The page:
Retinoblastoma is the most common eye cancer in children, almost exclusively affecting babies and children under five years old. The most common early symptom is a white glow in the eye, seen in flash photos and dim light (see our profile picture). Though highly curable, 7,000 children die every year around the world, and 90% of children who survive have moderate, severe or complete loss of vision that is irreversible.
Increasing access to specialist care will bring the promise of life and sight to every child with retinoblastoma. This is the mission of Daisy's Eye Cancer Fund. We:
- Educate about retinoblastoma to achieve early diagnosis and rapid referral to specialist care;
- Empower medical teams to deliver sustainable high quality evidence-based care; and
- Enable family support programs that reduce burdens and improve access to essential care.
We employ four staff in Kenya. Currently all staff in Canada, the UK and USA are dedicated volunteers, most of whom are parents of children treated for retinoblastoma, adult survivors or both.
Our International Medical Director is Prof. Brenda Gallie, Director of the Retinoblastoma Program at Toronto's Hospital for Sick Children.
Daisy's Eye Cancer Fund is named in honour of a British girl who travelled to Canada for treatment in efforts to save her last seeing eye. When Daisy returned to England in 2004, Daisy's family donated money from The Daisy Fund to help Rati, a little girl from Africa whose cancer threatened her life. When Rati died in 2006, we began addressing the challenges that cause children in developing countries such great suffering. Daisy's courage and wish to share hope helped Rati leave a legacy that has already saved many precious children, creating light from the darkness cancer brought to both their lives.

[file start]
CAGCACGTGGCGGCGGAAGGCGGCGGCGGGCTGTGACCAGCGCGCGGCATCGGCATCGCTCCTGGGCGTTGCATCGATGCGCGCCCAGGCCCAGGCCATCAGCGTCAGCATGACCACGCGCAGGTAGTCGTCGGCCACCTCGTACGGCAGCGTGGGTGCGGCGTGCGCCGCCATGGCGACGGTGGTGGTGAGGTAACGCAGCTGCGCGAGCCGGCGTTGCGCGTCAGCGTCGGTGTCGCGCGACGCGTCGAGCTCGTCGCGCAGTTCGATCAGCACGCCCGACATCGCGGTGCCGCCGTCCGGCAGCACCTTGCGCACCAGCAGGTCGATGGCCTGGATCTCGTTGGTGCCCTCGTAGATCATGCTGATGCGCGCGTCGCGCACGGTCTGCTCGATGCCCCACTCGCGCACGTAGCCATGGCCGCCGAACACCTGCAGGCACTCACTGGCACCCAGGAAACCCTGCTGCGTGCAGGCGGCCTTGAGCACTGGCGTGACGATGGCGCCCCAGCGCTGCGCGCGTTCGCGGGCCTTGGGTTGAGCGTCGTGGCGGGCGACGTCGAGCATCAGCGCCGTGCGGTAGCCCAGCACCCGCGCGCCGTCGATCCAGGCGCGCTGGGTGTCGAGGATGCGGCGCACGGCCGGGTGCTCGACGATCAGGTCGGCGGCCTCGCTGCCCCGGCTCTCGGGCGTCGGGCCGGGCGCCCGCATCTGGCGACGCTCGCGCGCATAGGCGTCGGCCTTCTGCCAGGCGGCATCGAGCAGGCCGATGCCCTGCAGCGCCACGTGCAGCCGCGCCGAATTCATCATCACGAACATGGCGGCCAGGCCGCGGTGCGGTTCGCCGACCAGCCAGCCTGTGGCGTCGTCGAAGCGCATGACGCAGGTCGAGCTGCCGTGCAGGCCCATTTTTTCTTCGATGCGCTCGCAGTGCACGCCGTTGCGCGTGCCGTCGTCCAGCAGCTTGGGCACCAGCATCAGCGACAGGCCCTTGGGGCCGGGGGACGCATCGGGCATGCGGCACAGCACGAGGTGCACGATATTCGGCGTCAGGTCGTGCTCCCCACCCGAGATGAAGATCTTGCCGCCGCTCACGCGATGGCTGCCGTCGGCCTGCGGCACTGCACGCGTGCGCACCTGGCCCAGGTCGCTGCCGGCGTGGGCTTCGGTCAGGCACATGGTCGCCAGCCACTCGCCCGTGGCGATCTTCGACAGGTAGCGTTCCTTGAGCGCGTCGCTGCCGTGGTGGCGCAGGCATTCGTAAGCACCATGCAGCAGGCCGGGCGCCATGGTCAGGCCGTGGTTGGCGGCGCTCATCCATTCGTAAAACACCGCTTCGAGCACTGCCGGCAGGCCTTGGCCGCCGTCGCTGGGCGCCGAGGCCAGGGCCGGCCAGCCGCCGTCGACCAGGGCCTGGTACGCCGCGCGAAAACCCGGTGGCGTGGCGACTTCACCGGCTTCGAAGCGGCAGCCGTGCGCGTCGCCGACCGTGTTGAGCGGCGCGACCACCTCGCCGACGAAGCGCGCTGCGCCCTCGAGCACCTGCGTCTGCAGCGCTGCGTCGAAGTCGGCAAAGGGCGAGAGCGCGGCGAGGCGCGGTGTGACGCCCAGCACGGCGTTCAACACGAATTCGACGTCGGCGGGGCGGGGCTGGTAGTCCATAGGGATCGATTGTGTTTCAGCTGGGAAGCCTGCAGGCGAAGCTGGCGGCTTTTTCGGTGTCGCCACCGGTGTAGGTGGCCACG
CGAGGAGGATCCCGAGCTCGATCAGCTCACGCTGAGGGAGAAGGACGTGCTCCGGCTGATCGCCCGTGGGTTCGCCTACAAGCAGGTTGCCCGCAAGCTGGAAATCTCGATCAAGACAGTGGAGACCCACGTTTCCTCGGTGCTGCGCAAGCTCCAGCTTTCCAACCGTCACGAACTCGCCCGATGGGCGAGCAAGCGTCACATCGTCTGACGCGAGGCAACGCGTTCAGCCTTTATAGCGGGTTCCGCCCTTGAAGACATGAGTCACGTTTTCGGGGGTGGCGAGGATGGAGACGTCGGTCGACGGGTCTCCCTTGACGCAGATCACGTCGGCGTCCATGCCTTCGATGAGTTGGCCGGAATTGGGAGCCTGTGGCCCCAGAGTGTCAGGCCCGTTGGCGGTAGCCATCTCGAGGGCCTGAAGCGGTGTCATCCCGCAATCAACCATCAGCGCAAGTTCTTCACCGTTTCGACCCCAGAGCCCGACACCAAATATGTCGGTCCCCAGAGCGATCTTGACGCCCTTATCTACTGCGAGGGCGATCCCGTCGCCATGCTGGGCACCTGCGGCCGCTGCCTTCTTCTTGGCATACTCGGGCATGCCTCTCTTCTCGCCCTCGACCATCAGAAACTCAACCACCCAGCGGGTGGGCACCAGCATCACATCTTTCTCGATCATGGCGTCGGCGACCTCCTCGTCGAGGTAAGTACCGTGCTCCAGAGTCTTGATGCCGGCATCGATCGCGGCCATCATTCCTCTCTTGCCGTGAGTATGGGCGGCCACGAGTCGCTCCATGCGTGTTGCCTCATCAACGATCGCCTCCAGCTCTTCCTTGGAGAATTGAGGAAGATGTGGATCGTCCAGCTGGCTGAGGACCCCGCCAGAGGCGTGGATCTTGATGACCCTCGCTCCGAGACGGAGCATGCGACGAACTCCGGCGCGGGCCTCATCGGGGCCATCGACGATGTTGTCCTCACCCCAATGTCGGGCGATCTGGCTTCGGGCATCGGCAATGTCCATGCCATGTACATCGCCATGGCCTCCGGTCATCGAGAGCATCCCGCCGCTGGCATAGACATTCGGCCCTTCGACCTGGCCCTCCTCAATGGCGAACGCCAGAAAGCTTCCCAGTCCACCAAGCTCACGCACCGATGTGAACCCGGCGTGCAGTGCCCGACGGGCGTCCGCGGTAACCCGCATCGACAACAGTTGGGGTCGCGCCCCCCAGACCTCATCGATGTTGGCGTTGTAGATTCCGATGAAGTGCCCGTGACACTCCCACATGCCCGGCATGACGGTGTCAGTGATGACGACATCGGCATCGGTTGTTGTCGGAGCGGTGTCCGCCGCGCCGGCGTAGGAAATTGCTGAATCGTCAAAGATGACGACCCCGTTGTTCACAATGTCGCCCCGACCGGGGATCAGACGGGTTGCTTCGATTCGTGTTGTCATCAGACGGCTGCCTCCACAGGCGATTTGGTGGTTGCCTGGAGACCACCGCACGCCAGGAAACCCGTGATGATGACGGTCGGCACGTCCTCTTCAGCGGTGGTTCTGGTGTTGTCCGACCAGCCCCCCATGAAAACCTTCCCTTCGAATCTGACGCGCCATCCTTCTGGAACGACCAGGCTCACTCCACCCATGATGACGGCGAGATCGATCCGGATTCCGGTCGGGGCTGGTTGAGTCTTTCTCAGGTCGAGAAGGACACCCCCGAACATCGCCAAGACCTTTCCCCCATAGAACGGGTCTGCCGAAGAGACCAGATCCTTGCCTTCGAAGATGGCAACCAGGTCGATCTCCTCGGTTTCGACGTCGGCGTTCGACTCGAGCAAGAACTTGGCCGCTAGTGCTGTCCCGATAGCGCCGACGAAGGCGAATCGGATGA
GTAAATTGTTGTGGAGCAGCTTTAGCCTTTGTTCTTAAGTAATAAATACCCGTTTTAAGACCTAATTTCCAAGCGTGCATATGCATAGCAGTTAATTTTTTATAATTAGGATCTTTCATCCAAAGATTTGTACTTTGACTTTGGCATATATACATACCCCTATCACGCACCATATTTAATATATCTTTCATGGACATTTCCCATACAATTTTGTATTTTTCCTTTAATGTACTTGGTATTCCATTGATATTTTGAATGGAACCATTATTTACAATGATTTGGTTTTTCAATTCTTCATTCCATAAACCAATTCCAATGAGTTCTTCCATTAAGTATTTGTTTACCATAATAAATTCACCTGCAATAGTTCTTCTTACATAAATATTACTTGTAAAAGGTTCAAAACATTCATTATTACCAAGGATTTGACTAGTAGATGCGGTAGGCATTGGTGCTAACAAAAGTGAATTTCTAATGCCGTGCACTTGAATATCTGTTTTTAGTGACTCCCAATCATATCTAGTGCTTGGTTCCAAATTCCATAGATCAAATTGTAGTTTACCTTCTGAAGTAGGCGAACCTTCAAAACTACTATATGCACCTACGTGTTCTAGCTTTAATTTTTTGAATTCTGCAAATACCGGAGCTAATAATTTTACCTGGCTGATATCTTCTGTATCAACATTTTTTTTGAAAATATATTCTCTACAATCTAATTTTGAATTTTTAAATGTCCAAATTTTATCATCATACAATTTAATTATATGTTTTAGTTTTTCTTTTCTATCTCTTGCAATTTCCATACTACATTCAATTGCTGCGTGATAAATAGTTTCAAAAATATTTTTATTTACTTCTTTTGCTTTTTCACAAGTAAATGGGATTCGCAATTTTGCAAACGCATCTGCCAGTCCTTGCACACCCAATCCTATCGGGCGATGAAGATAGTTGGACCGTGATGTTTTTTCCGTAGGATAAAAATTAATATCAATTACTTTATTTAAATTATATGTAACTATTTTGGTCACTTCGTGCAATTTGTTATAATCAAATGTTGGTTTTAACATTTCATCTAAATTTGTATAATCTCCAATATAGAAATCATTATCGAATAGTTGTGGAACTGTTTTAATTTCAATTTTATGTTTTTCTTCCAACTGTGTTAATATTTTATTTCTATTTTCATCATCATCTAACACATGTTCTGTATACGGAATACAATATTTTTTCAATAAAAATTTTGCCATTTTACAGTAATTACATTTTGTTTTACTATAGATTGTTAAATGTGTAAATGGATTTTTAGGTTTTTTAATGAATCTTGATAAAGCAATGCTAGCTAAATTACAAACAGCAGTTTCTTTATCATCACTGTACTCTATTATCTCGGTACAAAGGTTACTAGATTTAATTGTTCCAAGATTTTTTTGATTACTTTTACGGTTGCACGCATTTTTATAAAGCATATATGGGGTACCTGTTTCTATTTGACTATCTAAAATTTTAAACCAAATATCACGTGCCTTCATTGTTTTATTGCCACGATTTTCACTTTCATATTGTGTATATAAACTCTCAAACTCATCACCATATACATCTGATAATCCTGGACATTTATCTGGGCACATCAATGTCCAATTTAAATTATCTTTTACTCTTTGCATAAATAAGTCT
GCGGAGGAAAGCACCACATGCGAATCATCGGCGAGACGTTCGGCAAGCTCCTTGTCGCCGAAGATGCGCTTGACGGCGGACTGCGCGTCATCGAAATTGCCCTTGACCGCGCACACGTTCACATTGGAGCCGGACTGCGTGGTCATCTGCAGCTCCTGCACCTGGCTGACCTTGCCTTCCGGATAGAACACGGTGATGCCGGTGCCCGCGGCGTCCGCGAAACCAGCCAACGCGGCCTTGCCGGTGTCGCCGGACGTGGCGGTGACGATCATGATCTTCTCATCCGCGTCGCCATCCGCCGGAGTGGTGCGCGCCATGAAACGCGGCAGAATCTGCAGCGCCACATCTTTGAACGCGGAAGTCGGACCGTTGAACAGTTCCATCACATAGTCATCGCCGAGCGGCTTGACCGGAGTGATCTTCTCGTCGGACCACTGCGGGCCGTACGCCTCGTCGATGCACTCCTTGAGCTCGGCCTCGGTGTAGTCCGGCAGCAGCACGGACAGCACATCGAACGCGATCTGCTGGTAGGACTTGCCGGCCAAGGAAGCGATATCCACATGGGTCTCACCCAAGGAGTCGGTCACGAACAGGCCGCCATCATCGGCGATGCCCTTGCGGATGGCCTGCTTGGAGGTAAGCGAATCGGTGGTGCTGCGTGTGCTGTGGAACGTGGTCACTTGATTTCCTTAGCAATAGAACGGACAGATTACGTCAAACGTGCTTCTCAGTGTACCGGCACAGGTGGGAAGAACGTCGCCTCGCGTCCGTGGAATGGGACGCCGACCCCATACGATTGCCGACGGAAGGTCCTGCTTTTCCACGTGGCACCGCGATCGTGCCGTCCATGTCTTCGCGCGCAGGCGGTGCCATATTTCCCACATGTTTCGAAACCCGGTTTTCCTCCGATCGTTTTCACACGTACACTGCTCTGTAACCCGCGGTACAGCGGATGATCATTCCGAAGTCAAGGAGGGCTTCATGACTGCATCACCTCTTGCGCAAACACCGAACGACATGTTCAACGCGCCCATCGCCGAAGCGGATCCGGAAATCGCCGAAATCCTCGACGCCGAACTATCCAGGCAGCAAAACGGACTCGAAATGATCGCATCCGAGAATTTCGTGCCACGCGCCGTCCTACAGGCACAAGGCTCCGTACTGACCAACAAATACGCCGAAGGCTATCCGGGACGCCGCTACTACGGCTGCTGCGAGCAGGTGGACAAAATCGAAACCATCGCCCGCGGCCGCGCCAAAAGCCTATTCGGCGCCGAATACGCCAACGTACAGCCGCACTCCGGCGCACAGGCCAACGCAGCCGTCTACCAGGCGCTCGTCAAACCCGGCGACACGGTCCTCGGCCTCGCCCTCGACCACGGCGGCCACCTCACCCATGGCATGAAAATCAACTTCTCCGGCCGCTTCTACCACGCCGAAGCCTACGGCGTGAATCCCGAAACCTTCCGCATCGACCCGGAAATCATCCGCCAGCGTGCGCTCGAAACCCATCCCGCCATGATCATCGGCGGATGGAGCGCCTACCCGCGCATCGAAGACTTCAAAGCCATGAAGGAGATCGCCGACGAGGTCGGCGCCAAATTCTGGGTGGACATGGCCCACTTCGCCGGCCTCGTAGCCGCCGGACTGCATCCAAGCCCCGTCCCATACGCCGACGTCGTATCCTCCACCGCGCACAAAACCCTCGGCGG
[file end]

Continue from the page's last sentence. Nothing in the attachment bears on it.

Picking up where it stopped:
In 2012, we established Daisy's Eye Cancer Fund USA to begin addressing the many challenges American families encounter in the fight to save their child's life and sight. Our peer support groups are already enabling informed self-advocates and tackle the social isolation many families and survivors experience. We have also successfully advocated to reverse decisions that denied children access to expert care. Many challenges lie before us to secure excellent standards of care for all America's children, but we are excited to be leading the way towards achieving that goal.
10 facts about retinoblastoma
- 95% of children with retinoblastoma develop the cancer in the first two years of life, and it is present at birth in some babies.
- Retinoblastoma can affect one or both eyes.
- The most common early sign is a white glow in the child's affected eye, seen in flash photos or in dim light. Treatment when this white glow is first seen is highly likely to cure.
- Other symptoms include misaligned eyes; different coloured irises; a red, painful, swollen or watery eye without infection; and deteriorating vision.
- Though 100% curable if contained in the eye at diagnosis, cancer quickly spreads to the brain or bone marrow if not promptly and expertly treated.
- 7,000 children die every year from retinoblastoma that is diagnosed late or not managed correctly.
- 90% of children who survive have moderate or severe irreversible loss of vision. 80% have one or both eyes surgically removed to save their life.
- Treatments include chemotherapy, laser, cryotherapy (freezing therapy), brachytherapy (radioactive plaque), radiotherapy, enucleation (surgical removal of the eye), and bone marrow transplant (when cancer has spread far beyond the eye).
- 90% of affected children live in developing countries, where access to specialist cancer care is limited.
- The RB1 gene that causes retinoblastoma was the first cancer gene ever identified. Study of retinoblastoma and the RB1 gene has contributed fundamental knowledge about other cancers that affect millions of adults, and improved their treatment.